Welcome to April’s edition. This month we will view the backyard renovations completed in our NorCal with Asian accents themed garden, which is now in its second year of growth.
The yards that we renovate are typically 7 to 15 years old, having mature plantings and well-established shade trees. Unfortunately, “well-established” does not necessarily mean well-placed, particularly if the shade trees are too close to the lawn. Too much shade and surface roots wreak havoc on turf grass, as is apparent in the Before picture.
When a situation like this occurs, the client must choose between lawn and trees. If you want lawn, then some of the trees need to be removed. If the trees provide greater value, then the lawn area must be changed. In this case, the decision was not difficult. My clients had both reason and desire to create space for outdoor living and al fresco dining.
In order to convert the existing lawn area into an outdoor room, it was necessary to till the lawn and remove existing surface roots. Failure to remove surface roots before laying the patio would not make an immediate difference; but, overtime, those same roots would raise the flagstone, destroying both the beauty and usefulness of the space. While I never recommend removing tree roots unnecessarily, I do believe that it can and should be done (with appropriate care and precaution) when it will protect the new landscape design.
Since the decision was to preserve the trees, the plants selected for this area would need to thrive in shade. It is important to note that there are degrees of shade that must be considered. The best way to describe it is in percentages. Anything that is between full-sun to 30 percent shade is still considered a full-sun plant. Understanding that, it is not surprising that many plants that are labeled “full sun” do enjoy/ prefer a period of shade. Plants that thrive in 30-60 percent shade are those that live well in filtered light (versus much sun/some shade). Plants that thrive in 65-80 percent shade are fewer and harder to find. Only very specific plants can thrive in that kind of reduced light.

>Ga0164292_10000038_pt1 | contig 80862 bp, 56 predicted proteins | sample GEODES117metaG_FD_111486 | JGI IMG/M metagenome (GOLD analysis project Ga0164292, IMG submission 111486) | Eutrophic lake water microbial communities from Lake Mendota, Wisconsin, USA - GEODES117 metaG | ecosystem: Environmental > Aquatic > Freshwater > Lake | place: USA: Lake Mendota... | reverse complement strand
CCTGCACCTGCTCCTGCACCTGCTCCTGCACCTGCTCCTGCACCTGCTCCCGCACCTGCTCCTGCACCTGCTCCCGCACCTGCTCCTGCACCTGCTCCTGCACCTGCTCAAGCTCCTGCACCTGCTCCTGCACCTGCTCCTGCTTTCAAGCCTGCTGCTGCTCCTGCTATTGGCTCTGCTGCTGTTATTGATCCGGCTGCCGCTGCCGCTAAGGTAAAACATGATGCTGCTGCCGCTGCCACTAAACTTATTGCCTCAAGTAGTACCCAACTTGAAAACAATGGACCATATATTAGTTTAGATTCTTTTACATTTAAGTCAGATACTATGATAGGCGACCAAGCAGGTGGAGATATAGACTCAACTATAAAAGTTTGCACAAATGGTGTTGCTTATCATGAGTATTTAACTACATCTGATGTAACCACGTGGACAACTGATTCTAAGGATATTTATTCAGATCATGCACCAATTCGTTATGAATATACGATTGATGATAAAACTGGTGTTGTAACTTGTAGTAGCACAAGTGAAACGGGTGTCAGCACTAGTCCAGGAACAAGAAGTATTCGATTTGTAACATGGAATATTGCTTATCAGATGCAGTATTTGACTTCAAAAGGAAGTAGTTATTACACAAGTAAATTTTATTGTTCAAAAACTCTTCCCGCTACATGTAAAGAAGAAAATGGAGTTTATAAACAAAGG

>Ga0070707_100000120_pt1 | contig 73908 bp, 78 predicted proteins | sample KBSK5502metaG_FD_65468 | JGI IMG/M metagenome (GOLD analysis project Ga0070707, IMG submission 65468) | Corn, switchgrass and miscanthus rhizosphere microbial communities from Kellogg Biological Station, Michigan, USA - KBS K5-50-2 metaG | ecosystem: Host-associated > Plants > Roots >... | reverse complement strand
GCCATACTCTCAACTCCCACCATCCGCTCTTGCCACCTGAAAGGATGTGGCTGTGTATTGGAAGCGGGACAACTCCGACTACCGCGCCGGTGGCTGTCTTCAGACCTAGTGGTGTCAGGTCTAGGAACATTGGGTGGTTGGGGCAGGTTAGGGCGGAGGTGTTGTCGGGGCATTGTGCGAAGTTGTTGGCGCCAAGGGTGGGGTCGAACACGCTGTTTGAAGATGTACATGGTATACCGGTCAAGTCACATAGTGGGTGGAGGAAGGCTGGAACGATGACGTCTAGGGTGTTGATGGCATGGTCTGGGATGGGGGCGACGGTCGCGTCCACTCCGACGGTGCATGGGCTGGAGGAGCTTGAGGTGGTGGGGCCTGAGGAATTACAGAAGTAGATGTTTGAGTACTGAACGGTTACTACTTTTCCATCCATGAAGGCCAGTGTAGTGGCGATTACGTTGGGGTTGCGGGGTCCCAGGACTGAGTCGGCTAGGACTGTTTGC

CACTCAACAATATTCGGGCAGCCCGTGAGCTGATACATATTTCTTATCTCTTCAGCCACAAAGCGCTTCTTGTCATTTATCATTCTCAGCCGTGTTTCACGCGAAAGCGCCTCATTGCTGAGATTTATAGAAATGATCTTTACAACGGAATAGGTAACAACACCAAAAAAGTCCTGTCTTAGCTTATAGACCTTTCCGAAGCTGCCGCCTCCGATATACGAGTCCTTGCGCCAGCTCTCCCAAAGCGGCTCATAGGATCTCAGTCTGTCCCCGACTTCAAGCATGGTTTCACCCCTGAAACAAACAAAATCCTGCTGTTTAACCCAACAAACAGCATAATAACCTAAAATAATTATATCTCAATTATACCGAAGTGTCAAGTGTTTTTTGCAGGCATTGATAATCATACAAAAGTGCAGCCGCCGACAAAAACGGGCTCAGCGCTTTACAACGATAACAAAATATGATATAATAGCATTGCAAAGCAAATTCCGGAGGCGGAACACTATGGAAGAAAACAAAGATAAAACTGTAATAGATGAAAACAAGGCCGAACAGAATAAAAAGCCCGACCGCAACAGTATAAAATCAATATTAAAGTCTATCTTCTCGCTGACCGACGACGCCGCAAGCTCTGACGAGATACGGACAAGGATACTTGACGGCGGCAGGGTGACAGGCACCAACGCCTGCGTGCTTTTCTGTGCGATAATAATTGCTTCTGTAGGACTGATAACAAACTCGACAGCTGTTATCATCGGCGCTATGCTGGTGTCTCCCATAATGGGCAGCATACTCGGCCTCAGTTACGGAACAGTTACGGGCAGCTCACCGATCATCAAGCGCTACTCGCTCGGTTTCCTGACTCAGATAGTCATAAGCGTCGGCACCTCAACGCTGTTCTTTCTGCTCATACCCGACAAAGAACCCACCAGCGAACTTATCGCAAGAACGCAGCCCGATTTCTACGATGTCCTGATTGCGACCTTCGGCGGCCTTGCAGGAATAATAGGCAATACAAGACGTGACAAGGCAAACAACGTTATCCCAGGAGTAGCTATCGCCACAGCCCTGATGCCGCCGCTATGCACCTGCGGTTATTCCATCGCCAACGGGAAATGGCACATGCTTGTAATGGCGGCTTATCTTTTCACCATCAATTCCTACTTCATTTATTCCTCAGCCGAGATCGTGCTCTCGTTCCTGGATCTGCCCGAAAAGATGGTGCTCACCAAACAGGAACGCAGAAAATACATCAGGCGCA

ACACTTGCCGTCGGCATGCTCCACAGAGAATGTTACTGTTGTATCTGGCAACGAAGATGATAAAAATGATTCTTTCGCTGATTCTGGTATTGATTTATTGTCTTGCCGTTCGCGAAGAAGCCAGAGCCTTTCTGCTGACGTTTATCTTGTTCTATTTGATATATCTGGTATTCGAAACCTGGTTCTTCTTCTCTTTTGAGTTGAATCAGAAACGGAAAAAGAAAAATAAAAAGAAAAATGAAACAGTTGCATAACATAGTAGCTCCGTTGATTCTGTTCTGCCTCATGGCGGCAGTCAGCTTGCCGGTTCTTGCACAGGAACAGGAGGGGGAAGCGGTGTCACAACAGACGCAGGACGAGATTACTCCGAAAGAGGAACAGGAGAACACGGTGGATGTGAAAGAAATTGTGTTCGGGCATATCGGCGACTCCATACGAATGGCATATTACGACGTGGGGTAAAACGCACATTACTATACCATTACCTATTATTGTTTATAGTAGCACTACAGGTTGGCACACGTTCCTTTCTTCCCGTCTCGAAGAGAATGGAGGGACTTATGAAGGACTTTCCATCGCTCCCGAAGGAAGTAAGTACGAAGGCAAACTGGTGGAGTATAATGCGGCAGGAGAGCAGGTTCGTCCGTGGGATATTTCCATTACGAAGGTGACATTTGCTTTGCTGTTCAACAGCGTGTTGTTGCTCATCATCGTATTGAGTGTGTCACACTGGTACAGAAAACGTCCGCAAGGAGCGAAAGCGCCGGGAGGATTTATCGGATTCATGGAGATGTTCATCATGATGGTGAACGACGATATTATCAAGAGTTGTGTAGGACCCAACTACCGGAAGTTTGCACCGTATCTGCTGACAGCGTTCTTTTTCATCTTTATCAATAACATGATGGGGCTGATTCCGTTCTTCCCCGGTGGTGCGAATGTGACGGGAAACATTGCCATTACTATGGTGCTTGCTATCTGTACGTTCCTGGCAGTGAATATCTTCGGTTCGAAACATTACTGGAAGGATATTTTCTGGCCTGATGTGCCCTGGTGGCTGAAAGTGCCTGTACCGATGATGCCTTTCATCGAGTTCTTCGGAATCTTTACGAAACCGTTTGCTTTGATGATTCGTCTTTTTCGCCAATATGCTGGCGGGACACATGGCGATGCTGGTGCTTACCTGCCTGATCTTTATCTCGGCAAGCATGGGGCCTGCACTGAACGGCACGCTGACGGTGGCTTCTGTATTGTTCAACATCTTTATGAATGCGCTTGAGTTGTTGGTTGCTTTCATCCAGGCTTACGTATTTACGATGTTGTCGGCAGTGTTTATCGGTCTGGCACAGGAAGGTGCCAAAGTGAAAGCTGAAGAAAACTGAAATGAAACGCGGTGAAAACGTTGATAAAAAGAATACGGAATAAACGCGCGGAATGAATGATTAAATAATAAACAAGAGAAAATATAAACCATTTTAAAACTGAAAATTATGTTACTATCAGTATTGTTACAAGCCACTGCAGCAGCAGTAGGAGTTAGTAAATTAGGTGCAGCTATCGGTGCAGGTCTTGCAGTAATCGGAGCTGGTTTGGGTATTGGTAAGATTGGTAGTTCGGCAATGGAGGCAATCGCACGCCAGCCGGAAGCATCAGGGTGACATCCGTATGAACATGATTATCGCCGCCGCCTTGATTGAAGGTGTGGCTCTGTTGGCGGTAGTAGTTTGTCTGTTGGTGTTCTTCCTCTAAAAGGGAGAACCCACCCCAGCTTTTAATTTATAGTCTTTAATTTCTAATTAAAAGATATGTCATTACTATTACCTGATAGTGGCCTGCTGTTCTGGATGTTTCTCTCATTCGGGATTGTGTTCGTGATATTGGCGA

The backyard that we are discussing includes all three ranges. For this reason, the design was divided into light/shade zones to ensure that each area (percentage) of shade had appropriate plantings. In the second picture, the area between the home and the pool, the light was convivial for any number of plants, offering morning light and afternoon shade.
This light setting greatly broadens the palette of appropriate plants and allows for a depth of selection that included different blooming times, bringing seasonal interest to the garden. While the design opportunity was clear, this area needed a little screening from the morning July/August sun. The kitchen windows face directly east and are a “hot spot” during these months. Also visibility to the pool was a key factor to consider. A great small tree for such an area is Cercis Forest Pansy. Although this tree is slow at the start, it grows quite beautifully, with new growth showing in purples that fade to green as the leaf matures. This plant, as all others in this area was chosen with respect to the NorCal/Asian accents theme, but also to not interfere with the view of the newly established outdoor room or pool.
This backyard has a third, distinct area behind the pool that is shown exclusively on our YouTube video. So I encourage you to scan the QR code or to visit the VIMEO URL to further our discussion of our design challenges. On this video, you will also find our featured plant of the month, Prunus s. Snow Fountains, a serpentine weeping Cherry. Until next month, Good Gardening.